Mediation Information and Assessment Meetings (MIAMs) lead to mediation less than 25 per cent of the time, a family law organisation has warned.
MIAMs are held to assess whether or not mediation could help to resolve a particular family dispute. Attendance at a MIAM is now compulsory for anyone who wishes to take a family dispute to court.
But in a recent poll by Resolution, 60 per cent of respondents said MIAMs only led to mediation less than 25 per cent of the time.
In addition, Solicitors Journal reports, over half the respondents to the survey said less than a quarter of the minority of cases which do proceed to mediation actually achieve a settlement.
The findings follow a suggestion by Supreme Court President Lord Neuberger that MIAMs be extended from family cases to some civil claims.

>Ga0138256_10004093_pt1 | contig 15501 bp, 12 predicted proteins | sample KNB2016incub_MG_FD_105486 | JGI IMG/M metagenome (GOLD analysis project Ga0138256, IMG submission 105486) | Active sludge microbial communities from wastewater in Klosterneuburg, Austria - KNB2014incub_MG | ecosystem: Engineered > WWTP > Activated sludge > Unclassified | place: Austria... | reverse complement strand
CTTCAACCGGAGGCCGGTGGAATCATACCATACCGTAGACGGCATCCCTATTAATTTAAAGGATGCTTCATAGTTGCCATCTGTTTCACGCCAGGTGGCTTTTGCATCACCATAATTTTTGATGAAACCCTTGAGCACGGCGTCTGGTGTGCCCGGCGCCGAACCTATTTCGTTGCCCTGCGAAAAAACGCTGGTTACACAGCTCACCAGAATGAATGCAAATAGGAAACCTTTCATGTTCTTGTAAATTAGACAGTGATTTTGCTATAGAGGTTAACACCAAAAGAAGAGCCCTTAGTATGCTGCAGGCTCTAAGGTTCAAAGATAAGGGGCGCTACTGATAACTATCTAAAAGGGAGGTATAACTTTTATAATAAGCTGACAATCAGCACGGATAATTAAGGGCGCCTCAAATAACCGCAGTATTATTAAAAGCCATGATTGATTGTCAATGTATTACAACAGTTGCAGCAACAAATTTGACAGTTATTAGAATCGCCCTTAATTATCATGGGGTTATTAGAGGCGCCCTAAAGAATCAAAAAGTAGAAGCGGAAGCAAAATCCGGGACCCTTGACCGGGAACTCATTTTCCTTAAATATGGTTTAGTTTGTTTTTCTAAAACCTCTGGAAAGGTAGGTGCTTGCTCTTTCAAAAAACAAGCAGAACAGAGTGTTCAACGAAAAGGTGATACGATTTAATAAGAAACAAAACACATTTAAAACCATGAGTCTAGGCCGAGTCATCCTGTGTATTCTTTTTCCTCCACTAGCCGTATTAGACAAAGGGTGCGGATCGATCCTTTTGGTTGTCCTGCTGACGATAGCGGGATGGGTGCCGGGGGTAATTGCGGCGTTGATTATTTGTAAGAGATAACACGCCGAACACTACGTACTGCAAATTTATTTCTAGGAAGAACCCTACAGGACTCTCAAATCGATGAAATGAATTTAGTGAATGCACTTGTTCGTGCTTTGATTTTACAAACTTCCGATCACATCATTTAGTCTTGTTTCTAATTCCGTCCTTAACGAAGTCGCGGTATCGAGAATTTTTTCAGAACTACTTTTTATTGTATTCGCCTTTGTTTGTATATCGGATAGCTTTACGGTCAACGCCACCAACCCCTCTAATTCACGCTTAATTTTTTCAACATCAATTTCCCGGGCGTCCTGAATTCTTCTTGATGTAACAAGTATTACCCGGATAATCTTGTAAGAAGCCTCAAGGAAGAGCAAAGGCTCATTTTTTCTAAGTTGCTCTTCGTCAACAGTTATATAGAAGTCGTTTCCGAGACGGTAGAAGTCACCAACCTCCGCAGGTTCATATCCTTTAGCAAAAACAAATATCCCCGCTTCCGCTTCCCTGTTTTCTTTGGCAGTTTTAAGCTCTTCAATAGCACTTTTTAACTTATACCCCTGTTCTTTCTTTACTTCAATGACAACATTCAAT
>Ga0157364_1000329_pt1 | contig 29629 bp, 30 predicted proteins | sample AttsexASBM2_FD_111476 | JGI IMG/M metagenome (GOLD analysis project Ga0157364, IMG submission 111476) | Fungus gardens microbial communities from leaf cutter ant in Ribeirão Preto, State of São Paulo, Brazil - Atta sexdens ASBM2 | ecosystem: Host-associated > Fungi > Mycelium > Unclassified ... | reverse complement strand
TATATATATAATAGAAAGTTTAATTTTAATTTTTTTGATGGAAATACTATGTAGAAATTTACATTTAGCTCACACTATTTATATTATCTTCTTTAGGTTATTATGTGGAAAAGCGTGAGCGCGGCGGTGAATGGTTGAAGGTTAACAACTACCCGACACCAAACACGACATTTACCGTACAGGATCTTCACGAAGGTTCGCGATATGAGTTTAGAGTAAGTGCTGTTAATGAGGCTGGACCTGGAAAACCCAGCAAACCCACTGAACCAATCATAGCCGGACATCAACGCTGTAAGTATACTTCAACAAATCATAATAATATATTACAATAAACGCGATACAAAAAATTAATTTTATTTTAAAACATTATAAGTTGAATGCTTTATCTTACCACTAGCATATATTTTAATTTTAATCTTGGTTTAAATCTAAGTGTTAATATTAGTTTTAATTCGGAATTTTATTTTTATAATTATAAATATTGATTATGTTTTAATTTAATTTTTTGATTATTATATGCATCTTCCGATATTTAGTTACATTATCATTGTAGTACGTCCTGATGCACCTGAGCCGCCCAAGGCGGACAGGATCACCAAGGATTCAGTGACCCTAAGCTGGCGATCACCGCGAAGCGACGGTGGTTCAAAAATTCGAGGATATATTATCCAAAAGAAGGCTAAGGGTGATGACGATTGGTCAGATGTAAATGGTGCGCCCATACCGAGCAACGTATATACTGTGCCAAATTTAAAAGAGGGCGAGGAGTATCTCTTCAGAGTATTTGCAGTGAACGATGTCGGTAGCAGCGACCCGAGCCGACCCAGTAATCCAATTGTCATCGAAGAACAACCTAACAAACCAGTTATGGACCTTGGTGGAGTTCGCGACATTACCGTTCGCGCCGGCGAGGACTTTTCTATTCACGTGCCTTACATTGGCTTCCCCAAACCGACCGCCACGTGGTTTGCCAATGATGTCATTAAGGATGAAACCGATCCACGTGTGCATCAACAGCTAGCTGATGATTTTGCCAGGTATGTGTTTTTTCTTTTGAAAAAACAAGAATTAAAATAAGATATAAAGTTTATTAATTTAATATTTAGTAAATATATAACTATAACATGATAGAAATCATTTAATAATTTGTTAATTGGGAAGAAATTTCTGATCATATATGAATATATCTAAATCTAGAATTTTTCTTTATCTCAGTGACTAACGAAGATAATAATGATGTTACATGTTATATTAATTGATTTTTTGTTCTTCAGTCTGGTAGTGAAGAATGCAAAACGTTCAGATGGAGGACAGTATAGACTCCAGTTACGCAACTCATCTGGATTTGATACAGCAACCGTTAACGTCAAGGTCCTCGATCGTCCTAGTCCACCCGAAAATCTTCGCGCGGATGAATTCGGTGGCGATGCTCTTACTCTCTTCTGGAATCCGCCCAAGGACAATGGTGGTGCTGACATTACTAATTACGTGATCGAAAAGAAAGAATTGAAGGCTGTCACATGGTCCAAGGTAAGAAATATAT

Resolution Jo Edwards said the effectiveness of the MIAM was limited by the natural progression of family disputes.
“By the time people have reached the issuing of proceedings, many have passed the point where mediation will be effective, or even possible.”
“While it is encouraging that Lord Neuberger is supportive of dispute resolution and introducing a MIAMs-equivalent for small civil claims, the experience of most working in family justice over the past year would suggest that the MIAM alone is not going to achieve the hoped-for high conversion rate to mediation…and settlement.”
Resolution represents family lawyers and other legal professionals who believe in a “constructive, non-confrontational approach to family law matters.”